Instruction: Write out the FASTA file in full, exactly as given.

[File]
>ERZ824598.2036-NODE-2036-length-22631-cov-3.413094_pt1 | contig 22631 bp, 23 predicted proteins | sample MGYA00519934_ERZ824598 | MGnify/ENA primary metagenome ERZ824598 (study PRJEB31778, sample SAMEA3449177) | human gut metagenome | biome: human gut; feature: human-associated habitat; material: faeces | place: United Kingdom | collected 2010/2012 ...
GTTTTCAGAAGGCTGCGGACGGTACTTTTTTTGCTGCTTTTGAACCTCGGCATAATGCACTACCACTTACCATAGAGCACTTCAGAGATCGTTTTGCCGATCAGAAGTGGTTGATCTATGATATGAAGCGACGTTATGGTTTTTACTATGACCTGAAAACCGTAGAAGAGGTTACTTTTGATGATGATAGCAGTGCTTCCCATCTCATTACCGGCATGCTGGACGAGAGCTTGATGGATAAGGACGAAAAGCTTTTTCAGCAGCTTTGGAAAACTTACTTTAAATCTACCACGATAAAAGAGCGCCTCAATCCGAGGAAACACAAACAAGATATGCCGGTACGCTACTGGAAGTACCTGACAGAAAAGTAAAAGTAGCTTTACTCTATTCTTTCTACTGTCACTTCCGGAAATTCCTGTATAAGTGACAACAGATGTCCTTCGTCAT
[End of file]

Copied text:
>ERZ824598.2036-NODE-2036-length-22631-cov-3.413094_pt1 | contig 22631 bp, 23 predicted proteins | sample MGYA00519934_ERZ824598 | MGnify/ENA primary metagenome ERZ824598 (study PRJEB31778, sample SAMEA3449177) | human gut metagenome | biome: human gut; feature: human-associated habitat; material: faeces | place: United Kingdom | collected 2010/2012 ...
GTTTTCAGAAGGCTGCGGACGGTACTTTTTTTGCTGCTTTTGAACCTCGGCATAATGCACTACCACTTACCATAGAGCACTTCAGAGATCGTTTTGCCGATCAGAAGTGGTTGATCTATGATATGAAGCGACGTTATGGTTTTTACTATGACCTGAAAACCGTAGAAGAGGTTACTTTTGATGATGATAGCAGTGCTTCCCATCTCATTACCGGCATGCTGGACGAGAGCTTGATGGATAAGGACGAAAAGCTTTTTCAGCAGCTTTGGAAAACTTACTTTAAATCTACCACGATAAAAGAGCGCCTCAATCCGAGGAAACACAAACAAGATATGCCGGTACGCTACTGGAAGTACCTGACAGAAAAGTAAAAGTAGCTTTACTCTATTCTTTCTACTGTCACTTCCGGAAATTCCTGTATAAGTGACAACAGATGTCCTTCGTCAT